This work is registered in the archives of the Calder Foundation, New York, under application number A02506.
“When everything goes right a mobile is a piece of poetry that dances with the joy of life…” –Alexander Calder
Executed in 1975, Black Tulip in the Air, is an extraordinary work of kinetic sculpture and a vibrant example of Alexander Calder’s signature style. The mobile’s continuously moving form, one that morphs into an infinite number of possible forms, is complimented by a full spectrum of Calder’s riotous use of color. Inspired by nature, Calder’s red, blue, yellow, and black elements evoke living forms, like petals floating through the breeze. Black Tulip in the Air was executed during the latter stages of Calder’s life when he was primarily working on large-scale public monuments. Black Tulip in the Air gave him the opportunity to return to working with a form that allowed him close and personal contact with his materials, and to investigate the contrast, balance, mobility and simplicity found in some of his greatest works. As Calder himself explained, “Disparity in form, color, size, weight, motion, is what makes a composition...It is the apparent accident to regularity which the artist actually controls by which he makes or mars a work” (A. Calder, quoted in J. Lipman, Calder’s Universe, London, 1977, p.33). In this work the balance is achieved by his skillful arrangement of metal components that cascade down in a sweeping array of polychrome shapes from the sculpture’s delicate wire arms. Calder’s inclusion of cut-out portions in the central blue and red elements adds to this sense of visual harmony, as these particular elements are released from the heavy restraints of their outlines. Calder’s comprehensive knowledge of engineering, he graduated from college with a degree in mechanical engineering, allowed him to produce physical equilibrium as well as visual balance.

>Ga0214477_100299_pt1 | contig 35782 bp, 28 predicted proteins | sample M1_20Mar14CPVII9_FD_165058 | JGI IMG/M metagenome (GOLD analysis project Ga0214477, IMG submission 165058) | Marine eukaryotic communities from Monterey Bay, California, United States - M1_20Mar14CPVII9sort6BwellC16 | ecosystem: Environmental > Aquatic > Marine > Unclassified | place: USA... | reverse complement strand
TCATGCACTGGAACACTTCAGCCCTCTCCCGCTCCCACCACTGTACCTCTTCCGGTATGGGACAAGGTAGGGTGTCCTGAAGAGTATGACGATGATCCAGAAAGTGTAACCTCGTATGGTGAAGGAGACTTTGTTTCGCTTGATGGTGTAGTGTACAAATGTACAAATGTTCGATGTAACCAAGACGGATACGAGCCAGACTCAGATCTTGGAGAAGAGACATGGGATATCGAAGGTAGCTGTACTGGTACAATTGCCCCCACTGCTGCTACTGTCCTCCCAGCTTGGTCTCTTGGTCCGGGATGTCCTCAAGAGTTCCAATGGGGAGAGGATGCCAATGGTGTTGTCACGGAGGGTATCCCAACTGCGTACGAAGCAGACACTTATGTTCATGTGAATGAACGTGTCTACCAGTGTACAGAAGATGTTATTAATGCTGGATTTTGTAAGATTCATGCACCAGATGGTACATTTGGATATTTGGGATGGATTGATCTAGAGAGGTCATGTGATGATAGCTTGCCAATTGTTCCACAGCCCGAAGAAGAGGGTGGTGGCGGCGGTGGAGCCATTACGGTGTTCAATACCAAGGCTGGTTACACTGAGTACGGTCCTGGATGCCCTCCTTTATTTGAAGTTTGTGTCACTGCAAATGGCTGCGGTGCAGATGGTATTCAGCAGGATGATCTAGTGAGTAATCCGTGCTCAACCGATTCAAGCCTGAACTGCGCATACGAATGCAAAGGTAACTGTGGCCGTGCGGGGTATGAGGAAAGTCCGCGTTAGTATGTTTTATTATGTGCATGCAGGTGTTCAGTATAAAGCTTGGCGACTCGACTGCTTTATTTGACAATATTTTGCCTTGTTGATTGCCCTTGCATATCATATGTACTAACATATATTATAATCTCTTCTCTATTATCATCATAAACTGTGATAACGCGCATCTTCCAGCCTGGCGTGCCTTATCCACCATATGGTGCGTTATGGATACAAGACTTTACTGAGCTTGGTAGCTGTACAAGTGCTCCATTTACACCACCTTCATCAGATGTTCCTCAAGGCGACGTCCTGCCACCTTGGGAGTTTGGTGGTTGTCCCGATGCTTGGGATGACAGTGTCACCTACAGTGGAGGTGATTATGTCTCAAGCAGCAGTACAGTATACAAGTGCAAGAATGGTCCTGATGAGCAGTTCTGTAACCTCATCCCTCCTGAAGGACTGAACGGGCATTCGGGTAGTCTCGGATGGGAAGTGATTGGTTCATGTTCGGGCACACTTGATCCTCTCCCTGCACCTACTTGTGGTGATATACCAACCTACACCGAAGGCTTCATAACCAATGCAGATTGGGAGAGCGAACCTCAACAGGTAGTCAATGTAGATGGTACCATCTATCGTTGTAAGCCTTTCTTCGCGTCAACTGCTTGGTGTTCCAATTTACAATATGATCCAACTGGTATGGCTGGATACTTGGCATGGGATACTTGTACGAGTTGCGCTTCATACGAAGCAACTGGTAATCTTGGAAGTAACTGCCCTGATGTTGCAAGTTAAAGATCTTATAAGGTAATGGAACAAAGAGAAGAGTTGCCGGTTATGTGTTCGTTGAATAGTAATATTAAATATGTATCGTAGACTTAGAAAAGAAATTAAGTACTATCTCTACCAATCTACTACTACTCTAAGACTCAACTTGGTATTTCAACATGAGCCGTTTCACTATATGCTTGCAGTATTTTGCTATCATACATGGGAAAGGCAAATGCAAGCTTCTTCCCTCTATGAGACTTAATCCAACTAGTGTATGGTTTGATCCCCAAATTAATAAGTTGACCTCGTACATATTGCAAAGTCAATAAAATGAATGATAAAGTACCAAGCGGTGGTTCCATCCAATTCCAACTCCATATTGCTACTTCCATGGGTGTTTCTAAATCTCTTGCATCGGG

Black Tulip in the Air is similar to Calder’s earlier mobiles in that the piece interacts with its environment by converging pictorial, sculptural and kinetic elements. The slightest shift of air gently sets the delightfully colored blades into motion, changing the space surrounding the mobile by alternating areas of light and shadow. Most famous for his creation of the mobile, Alexander Calder fuses movement and art in his sculpture. Calder’s development of this unique form was inspired by a visit to Piet Mondrian’s studio in Paris in 1930. On his return he began to introduce movement and color into a genre that that previously been defined by its static nature. The allure of abstraction drove Calder to contemplate, “Why must art be so static? You look at an abstraction, sculptured or painted, an entirely exciting arrangement of planes, spheres, nuclei, entirely without meaning. It would be perfect but it is always still. The next step in sculpture is motion” (A. Calder, ‘Objects of Art being Static, So He Keeps it in Motion’, New York World-Telegram, June, 11, 1932).
Alexander Calder’s intimate work on Black Tulip in the Air is demonstrated in each unique disc that he himself crafted in the final years of his life and career. A dynamic arrangement of various shapes and a range of colors make this particular mobile a visual delight. Movement, color and the essence of nature is embedded in this captivating work. One of the last mobiles he ever created, it acts as fitting tribute to the genre he defined and is the perfect embodiment of the joy he found in such works, “When everything goes right,” he once said “a mobile is a piece of poetry that dances with the joy of life…” (A. Calder, Calder, London, 2004, p. 261).